“You’re moving where?” was the question I got asked most when I told family and friends I was moving to Boquete, Panama.
I was tired of working 40, sometimes 50 hours a week as a designer for an international furniture manufacturer. Working on commission only, I often worked on my days off to facilitate clients, and meeting my required goals had become increasingly difficult. Continually declining markets, escalating real estate taxes, and the rising cost of electricity and heating oil were other factors that made me decide it was time for a change.
Having scoured articles published by International Living on Panama, I took two trips to the country to check it out. The mountain setting of Boquete appealed to me, and it’s a short one-hour flight from Panama City, a sophisticated city, not unlike New York where I was raised.
By relinquishing my career, with the pressure of meeting sales goals every month and dealing with dissatisfied clients, most of the stress in my life has been eliminated. Today I’m surrounded by undulating verdant hills, rainbow-hued casitas, and fragrant flowers in riotous colors instead of concrete and soot smeared high-rise buildings.
One of the many things that drew me to Panama was the affordable cost of living. I rent a lovely, two-bedroom, two-bathroom house with a fenced yard for $650 a month. My electricity comes to about $25 a month, cable/internet $45, and my cell phone bill is $20.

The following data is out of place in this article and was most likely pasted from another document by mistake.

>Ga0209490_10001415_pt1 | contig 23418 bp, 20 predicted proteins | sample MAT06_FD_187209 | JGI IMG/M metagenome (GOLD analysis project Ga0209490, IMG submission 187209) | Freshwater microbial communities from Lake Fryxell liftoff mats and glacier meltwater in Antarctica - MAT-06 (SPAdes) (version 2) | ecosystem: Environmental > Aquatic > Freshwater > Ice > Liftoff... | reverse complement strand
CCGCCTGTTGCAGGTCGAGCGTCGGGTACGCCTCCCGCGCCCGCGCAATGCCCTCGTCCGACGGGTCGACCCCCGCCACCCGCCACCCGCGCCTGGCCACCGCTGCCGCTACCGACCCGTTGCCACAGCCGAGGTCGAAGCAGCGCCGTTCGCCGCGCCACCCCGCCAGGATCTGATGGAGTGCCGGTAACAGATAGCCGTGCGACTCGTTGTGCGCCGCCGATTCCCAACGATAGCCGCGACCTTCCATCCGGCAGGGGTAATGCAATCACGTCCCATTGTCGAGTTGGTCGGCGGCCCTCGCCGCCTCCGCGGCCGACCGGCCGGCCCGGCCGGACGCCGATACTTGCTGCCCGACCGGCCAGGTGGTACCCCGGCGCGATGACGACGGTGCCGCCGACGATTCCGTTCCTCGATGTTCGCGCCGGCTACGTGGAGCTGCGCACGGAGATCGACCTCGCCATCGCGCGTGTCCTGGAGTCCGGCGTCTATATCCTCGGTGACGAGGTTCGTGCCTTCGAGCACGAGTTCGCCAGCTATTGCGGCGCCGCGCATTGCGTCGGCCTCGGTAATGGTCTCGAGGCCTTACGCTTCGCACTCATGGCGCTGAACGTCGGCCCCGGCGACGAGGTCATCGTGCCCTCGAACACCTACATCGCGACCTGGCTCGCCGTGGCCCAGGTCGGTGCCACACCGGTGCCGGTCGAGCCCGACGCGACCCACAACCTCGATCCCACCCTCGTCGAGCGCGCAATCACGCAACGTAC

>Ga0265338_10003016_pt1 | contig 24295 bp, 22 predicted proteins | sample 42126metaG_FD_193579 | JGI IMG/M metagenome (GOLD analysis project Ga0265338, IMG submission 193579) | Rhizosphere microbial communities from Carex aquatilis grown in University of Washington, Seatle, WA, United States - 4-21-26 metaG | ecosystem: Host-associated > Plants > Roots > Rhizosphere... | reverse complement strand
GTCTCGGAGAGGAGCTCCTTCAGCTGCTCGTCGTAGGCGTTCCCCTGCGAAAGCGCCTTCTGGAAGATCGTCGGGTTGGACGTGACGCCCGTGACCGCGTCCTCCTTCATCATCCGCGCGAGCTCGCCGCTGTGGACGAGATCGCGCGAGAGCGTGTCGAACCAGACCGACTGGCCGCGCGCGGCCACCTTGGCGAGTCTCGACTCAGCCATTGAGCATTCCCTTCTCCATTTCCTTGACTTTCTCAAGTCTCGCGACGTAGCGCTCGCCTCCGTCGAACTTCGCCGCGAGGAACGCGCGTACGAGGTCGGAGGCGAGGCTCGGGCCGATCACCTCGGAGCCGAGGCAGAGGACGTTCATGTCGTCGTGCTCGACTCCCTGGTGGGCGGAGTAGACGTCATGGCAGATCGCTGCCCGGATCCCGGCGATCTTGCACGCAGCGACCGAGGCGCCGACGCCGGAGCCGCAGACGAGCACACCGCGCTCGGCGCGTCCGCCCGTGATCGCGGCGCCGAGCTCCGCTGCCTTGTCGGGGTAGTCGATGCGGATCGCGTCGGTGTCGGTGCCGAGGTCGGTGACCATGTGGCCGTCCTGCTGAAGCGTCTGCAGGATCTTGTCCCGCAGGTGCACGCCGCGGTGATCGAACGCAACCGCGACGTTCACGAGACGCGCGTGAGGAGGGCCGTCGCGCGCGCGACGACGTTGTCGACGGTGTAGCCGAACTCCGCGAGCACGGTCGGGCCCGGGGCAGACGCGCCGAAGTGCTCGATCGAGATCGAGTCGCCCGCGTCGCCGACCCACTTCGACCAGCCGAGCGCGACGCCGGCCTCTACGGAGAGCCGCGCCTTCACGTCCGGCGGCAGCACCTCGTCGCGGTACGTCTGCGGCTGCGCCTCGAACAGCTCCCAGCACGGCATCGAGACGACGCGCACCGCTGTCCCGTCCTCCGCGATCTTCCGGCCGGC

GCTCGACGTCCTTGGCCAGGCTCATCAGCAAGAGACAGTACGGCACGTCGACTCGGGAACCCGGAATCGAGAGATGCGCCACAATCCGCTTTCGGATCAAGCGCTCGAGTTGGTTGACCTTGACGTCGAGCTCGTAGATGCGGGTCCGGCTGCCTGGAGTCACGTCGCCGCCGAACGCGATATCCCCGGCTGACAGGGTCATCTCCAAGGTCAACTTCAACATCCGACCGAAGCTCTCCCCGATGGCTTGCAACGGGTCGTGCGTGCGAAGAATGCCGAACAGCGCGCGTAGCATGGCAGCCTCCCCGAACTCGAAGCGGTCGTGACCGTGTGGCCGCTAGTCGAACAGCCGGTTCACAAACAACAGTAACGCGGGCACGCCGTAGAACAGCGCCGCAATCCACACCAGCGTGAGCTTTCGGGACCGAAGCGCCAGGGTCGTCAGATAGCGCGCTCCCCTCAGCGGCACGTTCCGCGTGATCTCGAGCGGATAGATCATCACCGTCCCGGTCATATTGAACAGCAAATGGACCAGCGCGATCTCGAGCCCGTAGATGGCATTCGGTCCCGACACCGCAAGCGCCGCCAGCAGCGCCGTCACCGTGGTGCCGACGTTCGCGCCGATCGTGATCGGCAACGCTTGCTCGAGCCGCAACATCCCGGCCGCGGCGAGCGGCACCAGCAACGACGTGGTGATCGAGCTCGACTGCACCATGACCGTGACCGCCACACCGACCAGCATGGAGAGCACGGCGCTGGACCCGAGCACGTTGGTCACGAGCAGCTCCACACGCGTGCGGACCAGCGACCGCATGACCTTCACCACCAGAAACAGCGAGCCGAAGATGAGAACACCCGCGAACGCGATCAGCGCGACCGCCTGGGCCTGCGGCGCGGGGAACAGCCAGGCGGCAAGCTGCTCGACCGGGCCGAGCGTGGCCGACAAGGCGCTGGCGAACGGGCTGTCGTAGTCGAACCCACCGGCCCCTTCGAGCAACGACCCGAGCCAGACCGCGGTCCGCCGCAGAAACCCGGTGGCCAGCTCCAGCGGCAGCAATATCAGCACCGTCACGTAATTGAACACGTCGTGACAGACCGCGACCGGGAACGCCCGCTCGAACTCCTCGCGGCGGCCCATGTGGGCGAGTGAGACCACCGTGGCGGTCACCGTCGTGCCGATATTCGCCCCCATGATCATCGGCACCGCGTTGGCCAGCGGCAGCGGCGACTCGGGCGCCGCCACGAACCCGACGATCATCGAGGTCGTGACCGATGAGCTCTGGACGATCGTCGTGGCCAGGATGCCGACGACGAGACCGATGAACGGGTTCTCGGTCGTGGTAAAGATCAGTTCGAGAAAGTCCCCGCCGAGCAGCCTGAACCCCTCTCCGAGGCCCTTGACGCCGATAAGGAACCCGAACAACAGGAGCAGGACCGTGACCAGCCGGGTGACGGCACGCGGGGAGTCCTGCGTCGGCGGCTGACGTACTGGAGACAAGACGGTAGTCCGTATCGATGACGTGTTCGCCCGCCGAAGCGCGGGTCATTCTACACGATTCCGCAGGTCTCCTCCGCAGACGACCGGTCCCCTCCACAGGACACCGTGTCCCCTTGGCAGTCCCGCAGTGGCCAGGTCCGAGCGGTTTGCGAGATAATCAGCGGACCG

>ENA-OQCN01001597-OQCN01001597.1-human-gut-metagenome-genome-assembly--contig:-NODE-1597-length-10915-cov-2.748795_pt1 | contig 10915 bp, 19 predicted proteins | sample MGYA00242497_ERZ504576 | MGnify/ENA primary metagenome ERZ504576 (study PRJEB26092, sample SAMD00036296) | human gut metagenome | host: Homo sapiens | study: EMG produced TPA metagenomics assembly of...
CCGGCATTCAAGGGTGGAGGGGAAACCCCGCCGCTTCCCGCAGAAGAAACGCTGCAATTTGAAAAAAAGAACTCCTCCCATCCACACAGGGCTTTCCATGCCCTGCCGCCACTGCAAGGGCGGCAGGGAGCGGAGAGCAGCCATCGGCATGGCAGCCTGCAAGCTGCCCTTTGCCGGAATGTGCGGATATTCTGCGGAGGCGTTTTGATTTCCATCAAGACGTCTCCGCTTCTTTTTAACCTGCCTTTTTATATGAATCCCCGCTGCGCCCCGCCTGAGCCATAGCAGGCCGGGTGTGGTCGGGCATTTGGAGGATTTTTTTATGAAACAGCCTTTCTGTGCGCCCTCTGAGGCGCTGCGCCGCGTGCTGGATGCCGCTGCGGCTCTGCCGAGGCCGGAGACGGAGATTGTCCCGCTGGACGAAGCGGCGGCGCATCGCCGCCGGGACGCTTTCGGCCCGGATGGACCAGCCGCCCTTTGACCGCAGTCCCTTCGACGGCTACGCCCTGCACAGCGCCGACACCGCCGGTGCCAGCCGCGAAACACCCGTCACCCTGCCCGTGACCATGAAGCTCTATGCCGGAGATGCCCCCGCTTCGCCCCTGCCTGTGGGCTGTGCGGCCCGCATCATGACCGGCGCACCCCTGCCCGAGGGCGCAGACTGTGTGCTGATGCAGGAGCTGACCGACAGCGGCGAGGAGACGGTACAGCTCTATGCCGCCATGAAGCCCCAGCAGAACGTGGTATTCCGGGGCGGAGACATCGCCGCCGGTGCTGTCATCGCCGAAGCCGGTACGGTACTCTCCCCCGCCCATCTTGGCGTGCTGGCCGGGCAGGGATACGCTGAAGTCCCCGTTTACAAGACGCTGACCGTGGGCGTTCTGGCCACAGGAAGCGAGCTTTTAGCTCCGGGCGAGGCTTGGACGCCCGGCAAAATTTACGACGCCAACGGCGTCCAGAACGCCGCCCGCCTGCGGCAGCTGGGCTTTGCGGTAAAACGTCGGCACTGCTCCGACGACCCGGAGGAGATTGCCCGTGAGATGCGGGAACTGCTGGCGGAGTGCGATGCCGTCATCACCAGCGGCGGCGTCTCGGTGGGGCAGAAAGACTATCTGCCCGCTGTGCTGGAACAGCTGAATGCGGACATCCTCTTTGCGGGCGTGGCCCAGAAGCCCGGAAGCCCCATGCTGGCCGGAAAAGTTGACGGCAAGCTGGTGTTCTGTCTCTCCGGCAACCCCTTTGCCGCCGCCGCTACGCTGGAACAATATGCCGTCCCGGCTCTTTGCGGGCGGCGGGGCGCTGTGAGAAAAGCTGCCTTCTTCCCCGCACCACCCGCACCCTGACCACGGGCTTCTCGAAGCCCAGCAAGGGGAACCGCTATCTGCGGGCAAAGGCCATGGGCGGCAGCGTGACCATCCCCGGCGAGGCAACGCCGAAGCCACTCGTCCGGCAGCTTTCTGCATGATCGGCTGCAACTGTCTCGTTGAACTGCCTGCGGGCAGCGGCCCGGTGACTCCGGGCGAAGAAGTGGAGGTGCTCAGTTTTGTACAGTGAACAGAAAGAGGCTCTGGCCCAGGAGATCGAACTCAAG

I budget about $350 a month for food. I buy produce in the local markets and avoid costly imported goods at the supermarket. Every few days I visit a fruit and vegetable vendor for broccoli, tomatoes, carrots, onions, lemons, bananas, and pineapples and never spend more than $3 or $4. At home in Connecticut, I would have paid $4 for one very mediocre pineapple. I also love the freshly caught tuna that I get from “my fish man” Miguel for $5 a pound.
I eat out fairly regularly at the local restaurants and can enjoy a good meal for $4. For that I get a tasty dish of chicken and vegetables, and a drink. On Sundays, I meet with friends for brunch and we splurge on Bloody Mary’s, bagels with all the trimmings, and coffee for $11 (and that includes the tip). There are also several upscale restaurants in town where a gourmet meal can run $25 to $30.
I spend my days in Boquete tending to my garden, where I have planted banana and lemon trees, driving to David, the nearest city just 35 minutes away, and shopping in one of four massive supermarkets, or do volunteer work with rescued animals. There are many clubs to which I belong to; photography, movie, reading, and beading are just some of my favorites. Then there’s the art shows, concerts, plays, and parades…as well yoga, tai chi, and Pilates.
Just as important to me as the activities I can do here, are the friends I have made. As geographically and culturally diverse as they are, we share the commonality of a desire for a more peaceful and healthy lifestyle…which we’ve found here in the beautiful, mountain, highland town of Boquete.